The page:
I’ve been staning in line for I don’t know how long, thinking about what to say when I finally get to meet Adam Silvera. Actually, I’ve been thinking about it longer than that. On my way to the book fair, and the day before, and on the train to Copenhagen. How do I tell someone how important he and his books are to me? “I’m sure you’ve heard this before, but -” No, that wouldn’t work. “Your books are so important to me, they really -” Maybe I could say that. I’m sure he’s heard it endless of times though. Maybe I shouldn’t say anything, just pretend like his books and their meaning doesn’t really affect me at all. But that doesn’t seem right. There’s this part in They Both Die at the End that really spoke to me. I want to tell him about it, but no matter how much I turn it over in my head, I can’t figure out how to explain to him just how much it meant to me. After forever but not nearly long enough, I’m suddenly first in line, still with only fractions of sentences planned. My heart is beating quicker than usual and my hands are shaking. It’s been that way all day.
Adam Silvera is standing right in front of me, asking about my name. I tell him it’s Tilda and take a deep breath, or as deep as I manage, nervous as I am, and try to explain how this one scene impacted me, how happy I felt reading it and how much I related to Rufus’ character. How important his loved ones acceptance was. I stumble over my words and it takes a while before I get it right, but I finally get my point across. “And they accepted him, and that just gave me hope that my friends will as well,” I say, or something like that. It’s hard to remember. What he says on the other hand, I don’t think I’ll ever forget. He tells me how the people who accepted him when he was younger are still in his life today, how my friends today are supposed to last a lifetime, so they have to accept who I love. Sure, some of this I’ve read and heard before, someone I don’t know telling someone else I don’t know, but Adam says all of it to me. I actually get to hear someone who has been in a similar position addressing me. When he wishes me all the best, it means more than anyone else’s assuring words have ever meant, because I know that he is talking from experience. I know he understands the way I’m struggling. I also know how I’ll be absolutely fine, because suddenly I feel like I’m maybe not so alone after all.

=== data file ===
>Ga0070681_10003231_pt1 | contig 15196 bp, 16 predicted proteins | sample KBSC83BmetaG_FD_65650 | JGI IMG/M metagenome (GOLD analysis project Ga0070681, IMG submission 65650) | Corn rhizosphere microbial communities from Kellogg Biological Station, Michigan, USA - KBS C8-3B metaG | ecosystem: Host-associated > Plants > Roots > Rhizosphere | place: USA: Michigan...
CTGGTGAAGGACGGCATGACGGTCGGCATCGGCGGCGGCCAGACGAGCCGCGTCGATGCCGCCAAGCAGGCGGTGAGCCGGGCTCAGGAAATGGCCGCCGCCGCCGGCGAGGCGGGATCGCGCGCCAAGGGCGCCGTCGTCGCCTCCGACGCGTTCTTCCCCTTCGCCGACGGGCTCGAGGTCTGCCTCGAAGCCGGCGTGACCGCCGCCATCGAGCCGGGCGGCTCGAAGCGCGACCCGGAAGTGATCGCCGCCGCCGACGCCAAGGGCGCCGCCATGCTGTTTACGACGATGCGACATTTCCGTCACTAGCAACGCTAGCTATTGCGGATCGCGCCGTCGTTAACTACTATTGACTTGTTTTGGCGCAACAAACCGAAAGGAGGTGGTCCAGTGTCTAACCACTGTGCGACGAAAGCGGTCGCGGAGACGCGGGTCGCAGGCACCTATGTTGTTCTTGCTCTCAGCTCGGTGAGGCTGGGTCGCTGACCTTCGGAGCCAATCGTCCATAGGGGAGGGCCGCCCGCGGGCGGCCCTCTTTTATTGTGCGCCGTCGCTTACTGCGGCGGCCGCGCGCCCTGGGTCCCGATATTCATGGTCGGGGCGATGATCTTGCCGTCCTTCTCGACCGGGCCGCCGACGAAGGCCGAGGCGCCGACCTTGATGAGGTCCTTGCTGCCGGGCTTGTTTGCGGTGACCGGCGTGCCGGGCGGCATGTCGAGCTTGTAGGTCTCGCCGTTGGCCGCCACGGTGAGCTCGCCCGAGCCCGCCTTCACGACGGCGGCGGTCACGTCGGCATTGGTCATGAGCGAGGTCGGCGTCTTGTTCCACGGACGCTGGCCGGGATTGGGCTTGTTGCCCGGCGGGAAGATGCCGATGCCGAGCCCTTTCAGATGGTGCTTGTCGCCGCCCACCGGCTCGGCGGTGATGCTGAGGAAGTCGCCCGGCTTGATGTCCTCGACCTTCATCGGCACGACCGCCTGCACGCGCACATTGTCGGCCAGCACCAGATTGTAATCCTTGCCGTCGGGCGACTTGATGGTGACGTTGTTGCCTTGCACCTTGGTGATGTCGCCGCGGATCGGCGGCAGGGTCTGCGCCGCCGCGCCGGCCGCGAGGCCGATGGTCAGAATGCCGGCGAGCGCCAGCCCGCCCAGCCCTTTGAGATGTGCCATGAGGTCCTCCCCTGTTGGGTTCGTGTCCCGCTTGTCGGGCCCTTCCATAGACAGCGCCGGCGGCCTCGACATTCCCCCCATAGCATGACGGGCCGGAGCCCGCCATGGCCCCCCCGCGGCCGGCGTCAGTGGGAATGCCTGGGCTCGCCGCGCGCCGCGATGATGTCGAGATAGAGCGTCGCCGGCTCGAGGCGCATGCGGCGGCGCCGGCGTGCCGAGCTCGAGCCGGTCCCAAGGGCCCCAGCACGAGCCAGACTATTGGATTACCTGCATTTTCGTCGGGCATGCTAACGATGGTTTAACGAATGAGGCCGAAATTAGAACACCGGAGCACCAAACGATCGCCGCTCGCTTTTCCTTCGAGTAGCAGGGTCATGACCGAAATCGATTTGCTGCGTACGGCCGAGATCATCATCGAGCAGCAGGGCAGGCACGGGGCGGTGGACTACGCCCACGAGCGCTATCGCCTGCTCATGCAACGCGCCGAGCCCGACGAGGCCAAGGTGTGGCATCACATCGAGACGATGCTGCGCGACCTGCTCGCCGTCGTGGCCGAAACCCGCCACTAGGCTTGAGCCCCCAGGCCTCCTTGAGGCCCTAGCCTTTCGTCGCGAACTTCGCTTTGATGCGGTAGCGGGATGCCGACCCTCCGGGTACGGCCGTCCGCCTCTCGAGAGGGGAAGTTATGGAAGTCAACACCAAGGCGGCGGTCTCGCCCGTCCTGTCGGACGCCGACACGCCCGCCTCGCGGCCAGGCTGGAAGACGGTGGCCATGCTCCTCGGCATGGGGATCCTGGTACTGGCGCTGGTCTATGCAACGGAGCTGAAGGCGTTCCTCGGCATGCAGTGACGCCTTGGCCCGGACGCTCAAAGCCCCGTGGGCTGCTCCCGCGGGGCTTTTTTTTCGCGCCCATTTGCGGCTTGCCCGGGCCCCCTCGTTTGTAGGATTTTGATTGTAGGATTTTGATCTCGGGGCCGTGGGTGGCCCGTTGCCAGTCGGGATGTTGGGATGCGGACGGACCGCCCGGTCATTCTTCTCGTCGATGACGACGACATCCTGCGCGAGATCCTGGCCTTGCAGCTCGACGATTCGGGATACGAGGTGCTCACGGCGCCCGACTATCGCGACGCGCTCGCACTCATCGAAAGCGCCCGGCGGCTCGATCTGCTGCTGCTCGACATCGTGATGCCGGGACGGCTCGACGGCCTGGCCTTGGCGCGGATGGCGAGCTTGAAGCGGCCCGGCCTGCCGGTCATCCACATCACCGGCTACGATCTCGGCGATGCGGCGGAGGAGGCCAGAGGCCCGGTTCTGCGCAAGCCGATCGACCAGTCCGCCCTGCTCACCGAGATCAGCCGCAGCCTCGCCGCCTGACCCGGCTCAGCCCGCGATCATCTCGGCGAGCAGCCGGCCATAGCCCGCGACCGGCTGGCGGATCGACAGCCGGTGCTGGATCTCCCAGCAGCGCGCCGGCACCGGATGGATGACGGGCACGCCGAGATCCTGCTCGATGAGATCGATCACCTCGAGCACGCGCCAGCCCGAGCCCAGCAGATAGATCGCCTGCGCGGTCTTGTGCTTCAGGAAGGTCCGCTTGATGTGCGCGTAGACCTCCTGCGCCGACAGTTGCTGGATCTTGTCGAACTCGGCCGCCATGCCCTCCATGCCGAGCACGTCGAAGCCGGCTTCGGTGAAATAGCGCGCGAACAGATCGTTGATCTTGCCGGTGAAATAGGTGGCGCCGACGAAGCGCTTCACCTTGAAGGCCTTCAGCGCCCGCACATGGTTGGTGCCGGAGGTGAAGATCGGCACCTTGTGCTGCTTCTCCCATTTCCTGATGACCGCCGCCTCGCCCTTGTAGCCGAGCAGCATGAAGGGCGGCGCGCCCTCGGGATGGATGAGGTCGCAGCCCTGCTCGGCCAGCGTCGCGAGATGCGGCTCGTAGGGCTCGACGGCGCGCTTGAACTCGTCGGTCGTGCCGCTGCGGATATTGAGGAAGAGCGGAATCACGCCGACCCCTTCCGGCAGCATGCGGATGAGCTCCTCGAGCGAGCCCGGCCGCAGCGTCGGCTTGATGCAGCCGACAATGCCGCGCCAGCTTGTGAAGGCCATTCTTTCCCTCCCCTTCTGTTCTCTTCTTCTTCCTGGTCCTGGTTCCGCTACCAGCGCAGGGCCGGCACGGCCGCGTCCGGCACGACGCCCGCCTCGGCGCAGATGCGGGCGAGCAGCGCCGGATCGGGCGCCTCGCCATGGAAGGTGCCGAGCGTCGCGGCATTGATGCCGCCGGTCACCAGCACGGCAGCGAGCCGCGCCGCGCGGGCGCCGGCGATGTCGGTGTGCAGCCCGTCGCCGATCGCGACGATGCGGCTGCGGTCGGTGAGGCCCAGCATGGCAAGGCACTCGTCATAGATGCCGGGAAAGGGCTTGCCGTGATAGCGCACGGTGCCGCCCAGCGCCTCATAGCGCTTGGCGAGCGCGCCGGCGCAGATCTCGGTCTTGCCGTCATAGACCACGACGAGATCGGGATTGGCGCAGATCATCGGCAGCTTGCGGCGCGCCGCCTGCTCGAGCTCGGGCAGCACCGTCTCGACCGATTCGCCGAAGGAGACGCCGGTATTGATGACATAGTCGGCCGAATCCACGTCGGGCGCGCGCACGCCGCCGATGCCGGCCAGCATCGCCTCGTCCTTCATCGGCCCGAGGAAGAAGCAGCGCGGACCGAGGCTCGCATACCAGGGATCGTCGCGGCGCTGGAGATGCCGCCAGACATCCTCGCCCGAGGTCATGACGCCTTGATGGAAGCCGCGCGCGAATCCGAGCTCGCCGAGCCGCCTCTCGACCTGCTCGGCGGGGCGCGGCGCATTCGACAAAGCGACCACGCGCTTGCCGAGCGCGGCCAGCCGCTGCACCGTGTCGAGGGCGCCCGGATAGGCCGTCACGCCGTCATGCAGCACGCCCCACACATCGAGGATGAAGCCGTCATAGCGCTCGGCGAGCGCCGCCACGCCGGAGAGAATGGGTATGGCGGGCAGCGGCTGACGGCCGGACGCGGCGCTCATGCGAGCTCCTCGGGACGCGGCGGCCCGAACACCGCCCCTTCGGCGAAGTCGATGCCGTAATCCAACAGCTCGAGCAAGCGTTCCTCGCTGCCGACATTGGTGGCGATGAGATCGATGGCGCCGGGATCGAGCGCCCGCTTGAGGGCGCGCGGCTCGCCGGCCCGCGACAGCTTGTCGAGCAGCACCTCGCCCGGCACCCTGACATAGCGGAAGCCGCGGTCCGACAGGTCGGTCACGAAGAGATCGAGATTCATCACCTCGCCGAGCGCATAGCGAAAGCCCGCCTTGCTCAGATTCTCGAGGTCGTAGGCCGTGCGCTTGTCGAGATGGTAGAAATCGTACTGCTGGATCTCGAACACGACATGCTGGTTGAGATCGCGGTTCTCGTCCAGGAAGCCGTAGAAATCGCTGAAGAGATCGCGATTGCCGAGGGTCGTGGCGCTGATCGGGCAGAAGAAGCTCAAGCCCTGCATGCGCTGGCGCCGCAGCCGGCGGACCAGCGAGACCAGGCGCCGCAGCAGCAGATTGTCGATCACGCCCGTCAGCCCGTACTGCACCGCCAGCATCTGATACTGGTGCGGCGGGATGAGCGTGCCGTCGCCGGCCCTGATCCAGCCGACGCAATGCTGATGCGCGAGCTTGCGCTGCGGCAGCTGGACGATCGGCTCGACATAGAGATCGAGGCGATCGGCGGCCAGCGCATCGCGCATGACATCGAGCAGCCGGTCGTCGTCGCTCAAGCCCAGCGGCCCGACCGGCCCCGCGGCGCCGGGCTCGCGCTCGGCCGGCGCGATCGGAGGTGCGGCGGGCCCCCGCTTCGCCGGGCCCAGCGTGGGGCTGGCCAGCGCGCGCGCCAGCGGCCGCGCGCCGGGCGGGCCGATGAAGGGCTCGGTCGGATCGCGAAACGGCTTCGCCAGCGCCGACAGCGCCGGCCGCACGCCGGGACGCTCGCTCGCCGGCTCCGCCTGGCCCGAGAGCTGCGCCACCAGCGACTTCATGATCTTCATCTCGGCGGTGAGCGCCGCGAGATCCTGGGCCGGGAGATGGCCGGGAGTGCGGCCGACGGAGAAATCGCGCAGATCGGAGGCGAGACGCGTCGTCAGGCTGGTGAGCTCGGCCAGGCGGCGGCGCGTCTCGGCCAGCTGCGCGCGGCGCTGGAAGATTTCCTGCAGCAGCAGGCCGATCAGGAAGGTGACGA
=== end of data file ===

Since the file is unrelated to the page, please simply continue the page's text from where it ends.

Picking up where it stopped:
I’ve always known I’m not the first queer person to walk the earth, of course, but to for the first time meet someone else, and get to listen to him telling me about his experiences, is more important than I could ever put down in words. It’s the most relieving feeling ever.
Once I’ve left the signing table, I cry floods. It’s not bad tears though. It’s the kind of tears that you shed once you’ve been relieved from something heavy, the ones that comes from sheer exhaustion.